TimerCreate(), TimerCreate_r()

Create a timer for a process


#include <sys/neutrino.h>

int TimerCreate( clockid_t id,
                 const struct sigevent *event );

int TimerCreate_r( clockid_t id,
                   const struct sigevent *event );


BlackBerry 10.0.0


The timing base; supported types are:
  • CLOCK_REALTIME — the standard POSIX-defined clock. Timers based on this clock wake up the processor if it's in a power-saving mode.
  • CLOCK_SOFTTIME — this clock is active only when the processor isn't in a power-saving mode. For example, an application using a CLOCK_SOFTTIME timer to sleep wouldn't wake up the processor when the application was due to wake up. This will allow the processor to enter a power-saving mode.

    While the processor isn't in a power-saving mode, CLOCK_SOFTTIME behaves the same as CLOCK_REALTIME.

  • CLOCK_MONOTONIC — this clock always increases at a constant rate and can't be adjusted.
NULL, or a pointer to a sigevent structure that contains the event to deliver when the timer fires; see below.



Use the -l c option to qcc to link against this library. This library is usually included automatically.


The TimerCreate() and TimerCreate_r() kernel calls create a per-process timer using the clock specified by id as the timing base.

These functions are identical except in the way they indicate errors. See the Returns section for details.

  • Instead of using these kernel calls directly, consider calling timer_create().
  • In order to create a timer that sends a pulse, your process must have the PROCMGR_AID_TIMER ability enabled. For more information, see procmgr_ability().

Use the returned timer ID in subsequent calls to the other timer functions.

The timer is created in the disabled state, and isn't enabled until you call TimerSettime().

The sigevent structure pointed to by event contains the event to deliver when the timer fires. We recommend the following event types in this case:

  • If your process executes in a loop using MsgReceivev(), then SIGEV_PULSE is a convenient way of receiving timer pulses.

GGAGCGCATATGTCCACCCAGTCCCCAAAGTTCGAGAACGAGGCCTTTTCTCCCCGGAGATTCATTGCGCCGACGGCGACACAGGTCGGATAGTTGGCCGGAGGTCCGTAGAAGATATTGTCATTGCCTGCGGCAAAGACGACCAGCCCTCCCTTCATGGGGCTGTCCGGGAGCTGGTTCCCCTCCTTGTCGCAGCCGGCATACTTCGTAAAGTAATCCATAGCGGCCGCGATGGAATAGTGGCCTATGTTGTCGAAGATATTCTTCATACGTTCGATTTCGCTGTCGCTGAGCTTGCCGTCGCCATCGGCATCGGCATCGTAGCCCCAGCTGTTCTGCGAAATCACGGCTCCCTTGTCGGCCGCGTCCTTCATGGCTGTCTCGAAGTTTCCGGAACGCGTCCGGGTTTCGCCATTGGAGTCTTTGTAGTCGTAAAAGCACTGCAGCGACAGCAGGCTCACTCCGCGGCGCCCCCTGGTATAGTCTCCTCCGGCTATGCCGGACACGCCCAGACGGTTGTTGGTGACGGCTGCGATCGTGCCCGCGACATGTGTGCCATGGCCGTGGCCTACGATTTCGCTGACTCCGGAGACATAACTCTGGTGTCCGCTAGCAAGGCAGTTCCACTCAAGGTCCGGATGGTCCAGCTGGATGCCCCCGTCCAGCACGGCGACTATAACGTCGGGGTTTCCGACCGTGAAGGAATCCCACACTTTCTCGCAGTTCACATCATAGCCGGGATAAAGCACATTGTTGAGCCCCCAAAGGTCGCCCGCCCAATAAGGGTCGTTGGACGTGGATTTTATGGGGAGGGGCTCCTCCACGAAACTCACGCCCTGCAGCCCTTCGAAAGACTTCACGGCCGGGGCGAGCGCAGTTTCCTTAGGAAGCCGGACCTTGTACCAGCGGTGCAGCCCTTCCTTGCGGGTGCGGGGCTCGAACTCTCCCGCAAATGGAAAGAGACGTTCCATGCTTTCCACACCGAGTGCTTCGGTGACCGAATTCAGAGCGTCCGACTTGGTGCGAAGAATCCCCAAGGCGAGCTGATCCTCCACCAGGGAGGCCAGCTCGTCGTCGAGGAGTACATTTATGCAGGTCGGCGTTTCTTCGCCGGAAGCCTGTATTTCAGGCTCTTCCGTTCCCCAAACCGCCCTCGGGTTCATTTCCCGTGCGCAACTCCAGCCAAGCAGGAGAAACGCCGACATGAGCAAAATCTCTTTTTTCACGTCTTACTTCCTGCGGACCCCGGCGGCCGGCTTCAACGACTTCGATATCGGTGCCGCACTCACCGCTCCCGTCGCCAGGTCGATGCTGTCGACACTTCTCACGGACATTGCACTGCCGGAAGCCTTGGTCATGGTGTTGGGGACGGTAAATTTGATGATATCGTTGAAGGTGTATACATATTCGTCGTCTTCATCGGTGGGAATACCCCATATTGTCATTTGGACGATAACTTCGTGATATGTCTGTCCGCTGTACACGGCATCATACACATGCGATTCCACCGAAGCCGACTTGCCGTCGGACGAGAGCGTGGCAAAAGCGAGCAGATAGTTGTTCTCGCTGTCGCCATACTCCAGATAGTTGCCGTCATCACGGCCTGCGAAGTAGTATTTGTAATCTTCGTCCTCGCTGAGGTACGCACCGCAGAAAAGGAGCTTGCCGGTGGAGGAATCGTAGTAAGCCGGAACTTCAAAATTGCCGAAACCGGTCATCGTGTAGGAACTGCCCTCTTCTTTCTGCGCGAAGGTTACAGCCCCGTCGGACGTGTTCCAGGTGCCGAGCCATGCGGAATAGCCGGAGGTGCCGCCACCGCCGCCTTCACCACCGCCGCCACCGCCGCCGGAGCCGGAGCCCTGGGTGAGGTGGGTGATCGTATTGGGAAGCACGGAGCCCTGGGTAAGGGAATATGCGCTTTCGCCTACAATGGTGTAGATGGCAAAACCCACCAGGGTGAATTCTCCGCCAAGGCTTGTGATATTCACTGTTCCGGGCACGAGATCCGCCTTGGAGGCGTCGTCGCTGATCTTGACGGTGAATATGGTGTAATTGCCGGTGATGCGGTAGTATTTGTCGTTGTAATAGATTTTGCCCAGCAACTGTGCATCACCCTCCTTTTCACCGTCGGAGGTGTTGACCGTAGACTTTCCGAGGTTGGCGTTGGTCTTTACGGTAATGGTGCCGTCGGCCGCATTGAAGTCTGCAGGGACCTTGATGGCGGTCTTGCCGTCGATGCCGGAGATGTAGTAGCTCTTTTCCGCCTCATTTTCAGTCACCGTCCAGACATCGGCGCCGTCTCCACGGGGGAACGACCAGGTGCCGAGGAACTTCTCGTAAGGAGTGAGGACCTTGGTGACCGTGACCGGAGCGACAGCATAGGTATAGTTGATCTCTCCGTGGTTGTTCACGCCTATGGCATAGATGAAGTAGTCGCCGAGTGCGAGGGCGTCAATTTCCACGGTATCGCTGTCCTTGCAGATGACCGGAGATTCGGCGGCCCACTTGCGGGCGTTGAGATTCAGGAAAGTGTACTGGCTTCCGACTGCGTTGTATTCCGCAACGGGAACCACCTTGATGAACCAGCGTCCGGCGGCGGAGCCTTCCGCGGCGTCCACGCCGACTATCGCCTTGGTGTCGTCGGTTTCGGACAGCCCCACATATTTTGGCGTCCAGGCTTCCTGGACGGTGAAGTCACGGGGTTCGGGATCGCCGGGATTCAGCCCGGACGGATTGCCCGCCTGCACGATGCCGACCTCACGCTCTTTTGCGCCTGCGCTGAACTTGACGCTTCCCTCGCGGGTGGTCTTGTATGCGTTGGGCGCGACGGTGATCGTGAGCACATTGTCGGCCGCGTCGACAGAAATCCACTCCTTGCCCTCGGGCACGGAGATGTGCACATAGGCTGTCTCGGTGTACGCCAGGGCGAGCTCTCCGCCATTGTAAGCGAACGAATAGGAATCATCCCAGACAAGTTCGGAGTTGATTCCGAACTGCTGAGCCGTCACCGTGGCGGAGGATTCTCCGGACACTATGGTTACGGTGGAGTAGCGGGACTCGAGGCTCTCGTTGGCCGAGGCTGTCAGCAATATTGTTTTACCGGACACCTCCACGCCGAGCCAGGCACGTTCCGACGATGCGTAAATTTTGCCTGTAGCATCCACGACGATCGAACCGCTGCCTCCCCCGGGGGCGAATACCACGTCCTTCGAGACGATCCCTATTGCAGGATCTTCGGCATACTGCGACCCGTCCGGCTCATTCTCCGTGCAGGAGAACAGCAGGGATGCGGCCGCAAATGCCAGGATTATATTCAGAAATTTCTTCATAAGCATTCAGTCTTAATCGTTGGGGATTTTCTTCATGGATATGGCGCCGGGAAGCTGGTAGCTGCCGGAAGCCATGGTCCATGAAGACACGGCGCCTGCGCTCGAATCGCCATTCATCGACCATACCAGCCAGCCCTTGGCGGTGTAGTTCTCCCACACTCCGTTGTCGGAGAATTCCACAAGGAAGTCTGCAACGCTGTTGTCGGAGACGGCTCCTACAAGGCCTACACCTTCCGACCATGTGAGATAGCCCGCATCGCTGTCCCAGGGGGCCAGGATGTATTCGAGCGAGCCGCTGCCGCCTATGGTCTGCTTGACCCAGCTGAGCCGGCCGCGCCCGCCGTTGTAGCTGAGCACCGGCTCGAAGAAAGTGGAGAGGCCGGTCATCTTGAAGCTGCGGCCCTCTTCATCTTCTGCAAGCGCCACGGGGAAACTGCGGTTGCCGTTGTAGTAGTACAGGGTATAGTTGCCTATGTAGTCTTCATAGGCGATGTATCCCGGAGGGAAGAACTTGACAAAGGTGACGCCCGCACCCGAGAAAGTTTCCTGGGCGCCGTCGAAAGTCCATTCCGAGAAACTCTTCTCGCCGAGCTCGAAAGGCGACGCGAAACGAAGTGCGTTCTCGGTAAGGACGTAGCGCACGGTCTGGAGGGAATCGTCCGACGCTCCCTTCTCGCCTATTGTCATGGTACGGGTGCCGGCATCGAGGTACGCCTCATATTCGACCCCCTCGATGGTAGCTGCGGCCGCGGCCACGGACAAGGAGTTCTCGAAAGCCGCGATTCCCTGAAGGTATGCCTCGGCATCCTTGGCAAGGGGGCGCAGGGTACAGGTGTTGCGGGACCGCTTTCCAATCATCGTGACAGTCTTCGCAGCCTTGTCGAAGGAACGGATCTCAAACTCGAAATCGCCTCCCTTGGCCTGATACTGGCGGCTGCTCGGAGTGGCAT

• If you use signals for event notification, note that signals are always delivered to the process and not directly to the thread that created or armed the timer. You can change this by using a sigev_notify of SIGEV_SIGNAL_THREAD.
  • The notify types of SIGEV_UNBLOCK and SIGEV_INTR, while allowed, are of questionable use with timers. SIGEV_UNBLOCK is typically used by the TimerTimeout() kernel call, and SIGEV_INTR is typically used with the InterruptWait() kernel call.

If the event argument is NULL, a SIGALRM signal is sent to your process when the timer expires. To specify a handler for this signal, call sigaction().

Blocking states

These calls don't block.


The only difference between these functions is the way they indicate errors:

The timer ID of the newly created timer. If an error occurs, -1 is returned and errno is set.
The timer ID of the newly created timer. This function does NOT set errno. If an error occurs, the negative of a value from the Errors section is returned.


All kernel timer objects are in use.
A fault occurred when the kernel tried to access the buffers provided.
The clock ID isn't valid.
The calling process doesn't have the required permission; see procmgr_ability().


QNX Neutrino

Cancellation point No
Interrupt handler No
Signal handler Yes
Thread Yes

Last modified: 2014-06-24

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